In a First, Astronomers Watch a Giant Red Star Explode Violently in Real Time

The star exploded after it burnt through the hydrogen, helium, and other elements in its core.

In a First, Astronomers Watch a Giant Red Star Explode Violently in Real Time

Photo Credit: Astrophysical Journal/Northwestern University via CNN

An artist's impression of a red supergiant star releasing a gas cloud in the final year of its life

  • The star was located 120 million light-years away from Earth
  • Astronomers spotted the event in the NGC 5731 galaxy
  • This is the first time astronomers could see a star explode in real time

We have often heard and read about giant stars dying violently in deep space. Ever imagined what kind of a sight it would be? How would a star appear as it nears its end from Earth? We may finally have an answer. In a first for astronomy, researchers were able to see in real time the death by explosion of a giant red star using ground-based telescopes. They saw the star, located 120 million light-years away from Earth in the NGC 5731 galaxy, self-destruct in a dramatic event and collapse in a type-2 supernova.

The scientists said that the star was 10 times more massive than the Sun before it exploded. It erupted after it burnt through the hydrogen, helium, and other elements in its core. Before witnessing this event, astronomers believed that red supergiant stars were relatively calm before exploding into a supernova.

The research, published on January 6 in the Astrophysical Journal, marks a significant milestone in the study of the death throes of stars — those moments before they detonate in violent eruptions.

"This is a breakthrough in our understanding of what massive stars do moments before they die," Wynn Jacobson-Galan, the lead author of the study, said in a statement. “For the first time, we watched a red supergiant star explode."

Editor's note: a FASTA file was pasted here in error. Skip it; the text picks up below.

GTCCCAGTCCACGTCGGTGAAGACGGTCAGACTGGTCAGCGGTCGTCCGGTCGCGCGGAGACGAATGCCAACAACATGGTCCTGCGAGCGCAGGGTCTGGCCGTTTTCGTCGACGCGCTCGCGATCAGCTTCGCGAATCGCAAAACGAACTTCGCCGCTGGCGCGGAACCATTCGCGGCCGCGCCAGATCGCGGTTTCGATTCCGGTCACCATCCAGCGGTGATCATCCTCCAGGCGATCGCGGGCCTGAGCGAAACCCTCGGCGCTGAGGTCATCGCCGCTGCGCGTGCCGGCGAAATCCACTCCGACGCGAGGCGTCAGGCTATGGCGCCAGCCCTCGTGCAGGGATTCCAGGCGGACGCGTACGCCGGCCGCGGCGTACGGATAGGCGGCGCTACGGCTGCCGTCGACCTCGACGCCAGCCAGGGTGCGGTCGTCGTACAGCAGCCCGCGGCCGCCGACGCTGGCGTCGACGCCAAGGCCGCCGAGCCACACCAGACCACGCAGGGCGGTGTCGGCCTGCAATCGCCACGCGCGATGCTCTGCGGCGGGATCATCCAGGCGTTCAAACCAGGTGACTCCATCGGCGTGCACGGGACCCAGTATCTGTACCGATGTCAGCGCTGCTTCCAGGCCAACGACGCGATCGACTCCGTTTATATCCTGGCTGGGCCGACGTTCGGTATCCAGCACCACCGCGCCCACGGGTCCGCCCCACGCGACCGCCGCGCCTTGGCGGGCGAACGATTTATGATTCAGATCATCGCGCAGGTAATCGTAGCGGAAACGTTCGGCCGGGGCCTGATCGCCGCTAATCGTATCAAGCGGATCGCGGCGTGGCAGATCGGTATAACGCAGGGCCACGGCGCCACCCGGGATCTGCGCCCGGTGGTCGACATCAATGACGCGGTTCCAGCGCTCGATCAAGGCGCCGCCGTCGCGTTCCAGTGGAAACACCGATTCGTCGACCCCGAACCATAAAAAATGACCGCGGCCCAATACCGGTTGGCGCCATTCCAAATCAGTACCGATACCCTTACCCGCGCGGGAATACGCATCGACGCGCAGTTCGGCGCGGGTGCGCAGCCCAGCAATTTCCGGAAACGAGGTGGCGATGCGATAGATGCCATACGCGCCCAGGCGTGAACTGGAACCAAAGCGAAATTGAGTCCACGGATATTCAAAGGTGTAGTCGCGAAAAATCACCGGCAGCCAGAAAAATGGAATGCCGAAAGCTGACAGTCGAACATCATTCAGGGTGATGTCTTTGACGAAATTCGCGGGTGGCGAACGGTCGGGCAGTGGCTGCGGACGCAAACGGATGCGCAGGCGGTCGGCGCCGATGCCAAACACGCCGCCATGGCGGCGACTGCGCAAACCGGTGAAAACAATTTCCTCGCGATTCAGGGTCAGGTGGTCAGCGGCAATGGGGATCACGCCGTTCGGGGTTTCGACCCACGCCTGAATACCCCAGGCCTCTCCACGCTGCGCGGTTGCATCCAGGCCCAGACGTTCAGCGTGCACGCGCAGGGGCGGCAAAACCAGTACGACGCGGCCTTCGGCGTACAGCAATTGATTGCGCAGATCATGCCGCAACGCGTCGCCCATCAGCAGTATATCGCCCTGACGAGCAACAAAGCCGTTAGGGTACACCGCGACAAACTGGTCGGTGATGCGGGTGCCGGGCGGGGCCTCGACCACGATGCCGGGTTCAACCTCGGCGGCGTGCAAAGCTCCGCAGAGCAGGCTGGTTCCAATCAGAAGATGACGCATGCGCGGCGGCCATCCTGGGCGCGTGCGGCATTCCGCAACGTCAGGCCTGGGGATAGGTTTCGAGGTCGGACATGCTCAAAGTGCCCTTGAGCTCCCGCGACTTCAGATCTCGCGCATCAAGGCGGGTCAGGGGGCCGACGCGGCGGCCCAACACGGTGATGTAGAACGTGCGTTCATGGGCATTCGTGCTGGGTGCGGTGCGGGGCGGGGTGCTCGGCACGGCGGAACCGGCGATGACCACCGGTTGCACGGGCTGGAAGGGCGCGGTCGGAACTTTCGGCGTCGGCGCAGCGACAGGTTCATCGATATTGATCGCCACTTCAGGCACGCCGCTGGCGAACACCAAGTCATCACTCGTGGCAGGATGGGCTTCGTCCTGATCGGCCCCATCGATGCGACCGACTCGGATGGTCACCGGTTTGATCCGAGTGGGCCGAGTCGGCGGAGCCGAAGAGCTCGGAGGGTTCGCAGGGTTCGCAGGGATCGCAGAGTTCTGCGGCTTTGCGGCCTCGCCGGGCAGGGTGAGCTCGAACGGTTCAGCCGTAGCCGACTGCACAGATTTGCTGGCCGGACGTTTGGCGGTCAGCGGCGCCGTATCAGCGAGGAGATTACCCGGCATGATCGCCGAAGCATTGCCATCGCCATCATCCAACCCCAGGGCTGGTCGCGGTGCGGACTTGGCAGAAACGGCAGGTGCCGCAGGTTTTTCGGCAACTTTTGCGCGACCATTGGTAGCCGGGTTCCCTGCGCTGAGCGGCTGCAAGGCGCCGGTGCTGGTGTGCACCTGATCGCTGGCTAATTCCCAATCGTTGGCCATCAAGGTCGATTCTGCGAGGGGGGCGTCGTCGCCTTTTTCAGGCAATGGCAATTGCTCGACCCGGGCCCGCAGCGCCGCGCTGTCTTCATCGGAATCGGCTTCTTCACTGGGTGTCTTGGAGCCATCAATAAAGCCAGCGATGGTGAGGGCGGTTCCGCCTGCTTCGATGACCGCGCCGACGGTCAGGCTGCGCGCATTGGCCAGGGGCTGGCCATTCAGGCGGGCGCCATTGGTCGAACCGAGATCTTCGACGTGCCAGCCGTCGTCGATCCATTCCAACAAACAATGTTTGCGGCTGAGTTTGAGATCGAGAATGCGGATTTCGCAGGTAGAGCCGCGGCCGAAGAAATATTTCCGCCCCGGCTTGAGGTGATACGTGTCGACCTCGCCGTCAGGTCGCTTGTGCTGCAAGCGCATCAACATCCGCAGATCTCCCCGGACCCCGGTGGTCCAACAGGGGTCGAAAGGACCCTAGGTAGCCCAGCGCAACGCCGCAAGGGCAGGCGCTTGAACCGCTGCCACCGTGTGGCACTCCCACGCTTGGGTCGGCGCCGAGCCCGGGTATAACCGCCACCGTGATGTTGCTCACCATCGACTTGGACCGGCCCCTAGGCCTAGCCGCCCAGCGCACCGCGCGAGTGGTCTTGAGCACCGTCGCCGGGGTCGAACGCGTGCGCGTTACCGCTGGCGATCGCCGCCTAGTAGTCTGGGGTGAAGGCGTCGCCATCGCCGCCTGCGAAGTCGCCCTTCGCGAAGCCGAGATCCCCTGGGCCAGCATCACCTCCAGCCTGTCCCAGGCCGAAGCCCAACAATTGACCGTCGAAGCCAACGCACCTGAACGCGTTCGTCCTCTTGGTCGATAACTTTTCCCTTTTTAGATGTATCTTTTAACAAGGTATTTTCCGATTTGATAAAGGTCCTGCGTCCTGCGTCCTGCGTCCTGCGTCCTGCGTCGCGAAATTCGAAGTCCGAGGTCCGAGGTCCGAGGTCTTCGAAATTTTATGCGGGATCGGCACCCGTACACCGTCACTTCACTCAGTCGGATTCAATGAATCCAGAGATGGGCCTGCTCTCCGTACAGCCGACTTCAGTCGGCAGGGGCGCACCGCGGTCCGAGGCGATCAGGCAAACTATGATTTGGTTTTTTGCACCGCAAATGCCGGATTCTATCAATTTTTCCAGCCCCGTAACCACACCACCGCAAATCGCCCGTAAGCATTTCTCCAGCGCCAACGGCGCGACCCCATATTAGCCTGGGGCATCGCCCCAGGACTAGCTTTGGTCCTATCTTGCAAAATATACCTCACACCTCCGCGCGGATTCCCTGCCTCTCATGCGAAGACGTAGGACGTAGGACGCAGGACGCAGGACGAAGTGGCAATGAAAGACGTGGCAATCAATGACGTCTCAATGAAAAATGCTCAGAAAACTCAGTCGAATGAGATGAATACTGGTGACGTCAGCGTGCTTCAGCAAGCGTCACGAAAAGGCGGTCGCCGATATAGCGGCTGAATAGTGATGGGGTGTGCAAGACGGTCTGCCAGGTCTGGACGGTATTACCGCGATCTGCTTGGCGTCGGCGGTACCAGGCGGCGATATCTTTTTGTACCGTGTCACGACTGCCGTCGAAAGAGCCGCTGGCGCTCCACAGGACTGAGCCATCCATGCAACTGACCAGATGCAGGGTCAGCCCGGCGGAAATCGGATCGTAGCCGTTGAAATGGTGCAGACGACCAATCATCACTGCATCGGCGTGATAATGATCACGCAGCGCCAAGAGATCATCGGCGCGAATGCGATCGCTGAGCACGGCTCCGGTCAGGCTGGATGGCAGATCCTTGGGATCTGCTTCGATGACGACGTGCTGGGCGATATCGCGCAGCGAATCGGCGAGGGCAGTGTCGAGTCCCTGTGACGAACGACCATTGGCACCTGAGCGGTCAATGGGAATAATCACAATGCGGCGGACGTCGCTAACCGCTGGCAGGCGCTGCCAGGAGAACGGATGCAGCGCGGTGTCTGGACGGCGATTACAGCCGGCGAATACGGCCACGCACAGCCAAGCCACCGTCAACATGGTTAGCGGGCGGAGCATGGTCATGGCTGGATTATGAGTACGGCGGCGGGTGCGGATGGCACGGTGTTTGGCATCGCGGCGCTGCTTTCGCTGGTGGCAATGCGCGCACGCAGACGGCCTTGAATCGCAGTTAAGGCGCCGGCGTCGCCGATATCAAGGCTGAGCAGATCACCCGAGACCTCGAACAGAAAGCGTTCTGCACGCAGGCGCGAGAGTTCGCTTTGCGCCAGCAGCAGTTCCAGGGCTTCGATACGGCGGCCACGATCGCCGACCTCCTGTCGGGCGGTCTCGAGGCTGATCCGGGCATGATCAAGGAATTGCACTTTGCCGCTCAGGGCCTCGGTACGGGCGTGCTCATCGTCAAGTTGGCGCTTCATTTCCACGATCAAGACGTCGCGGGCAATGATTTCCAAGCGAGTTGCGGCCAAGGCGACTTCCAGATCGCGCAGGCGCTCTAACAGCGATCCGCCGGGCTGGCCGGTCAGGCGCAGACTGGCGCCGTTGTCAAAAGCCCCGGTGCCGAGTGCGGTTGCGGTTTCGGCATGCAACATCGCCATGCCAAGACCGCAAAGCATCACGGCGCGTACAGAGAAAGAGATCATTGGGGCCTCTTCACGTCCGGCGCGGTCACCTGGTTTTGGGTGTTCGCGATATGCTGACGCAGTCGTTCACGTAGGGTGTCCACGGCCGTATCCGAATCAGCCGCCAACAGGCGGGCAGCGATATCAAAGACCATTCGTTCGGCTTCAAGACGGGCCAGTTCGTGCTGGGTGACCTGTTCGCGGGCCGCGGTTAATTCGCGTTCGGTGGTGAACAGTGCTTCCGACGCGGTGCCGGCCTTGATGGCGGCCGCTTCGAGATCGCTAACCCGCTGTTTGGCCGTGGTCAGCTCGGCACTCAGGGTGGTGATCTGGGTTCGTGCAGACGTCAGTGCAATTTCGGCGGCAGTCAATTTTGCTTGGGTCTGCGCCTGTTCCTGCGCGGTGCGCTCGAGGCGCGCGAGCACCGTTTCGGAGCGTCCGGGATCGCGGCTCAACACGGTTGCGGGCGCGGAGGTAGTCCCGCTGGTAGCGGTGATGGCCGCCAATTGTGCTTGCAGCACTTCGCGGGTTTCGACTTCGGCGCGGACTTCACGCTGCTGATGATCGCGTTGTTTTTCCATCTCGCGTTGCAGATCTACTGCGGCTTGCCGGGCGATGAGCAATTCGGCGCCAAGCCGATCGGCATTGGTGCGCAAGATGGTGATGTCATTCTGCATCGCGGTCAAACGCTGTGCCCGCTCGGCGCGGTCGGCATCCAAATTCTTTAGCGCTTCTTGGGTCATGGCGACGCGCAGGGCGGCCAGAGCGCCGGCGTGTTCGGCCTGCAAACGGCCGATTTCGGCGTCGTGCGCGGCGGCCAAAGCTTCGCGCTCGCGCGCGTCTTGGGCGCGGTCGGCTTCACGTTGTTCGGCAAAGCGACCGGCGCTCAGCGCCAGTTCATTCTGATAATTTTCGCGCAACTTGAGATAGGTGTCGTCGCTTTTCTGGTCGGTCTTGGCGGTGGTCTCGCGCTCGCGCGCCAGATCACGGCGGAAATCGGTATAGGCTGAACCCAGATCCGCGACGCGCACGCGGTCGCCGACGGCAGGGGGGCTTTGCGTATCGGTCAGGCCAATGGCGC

The star's unusual activity was first detected by astronomers 130 days before it exploded, CNN reported. The University of Hawai's Institute for Astronomy Pan-STARRS telescope detected the bright radiation in the summer of 2020. Later that year, the researchers witnessed a supernova at the same place. Their observations revealed there was material around the star when it exploded.

Astronomers aim to use the research to look through the universe for more stars throwing out radiation and see whether it signals the imminent death of that star. The characteristics of stars are intimately tied to the characteristics of the planetary systems. Consequently, the study of the birth, life, and death of stars is central to the field of astronomy.

Xiaomi India speaks exclusively to Orbital, the Gadgets 360 podcast, on their plans for 2022 and pushing for 120W fast charging with the 11i HyperCharge. Orbital is available on Spotify, Gaana, JioSaavn, Google Podcasts, Apple Podcasts, Amazon Music and wherever you get your podcasts.
Affiliate links may be automatically generated - see our ethics statement for details.

For the latest tech news and reviews, follow Gadgets 360 on X, Facebook, WhatsApp, Threads and Google News. For the latest videos on gadgets and tech, subscribe to our YouTube channel. If you want to know everything about top influencers, follow our in-house Who'sThat360 on Instagram and YouTube.

OnePlus 10 Pro Price Tipped Ahead of Launch, Camera Specifications Surface Online
E3 2022 Won't Be Held in Person Due to Rising Omicron Cases
Share on Facebook Gadgets360 Twitter Share Tweet Snapchat Share Reddit Comment google-newsGoogle News


Follow Us
© Copyright Red Pixels Ventures Limited 2024. All rights reserved.
Trending Products »
Latest Tech News »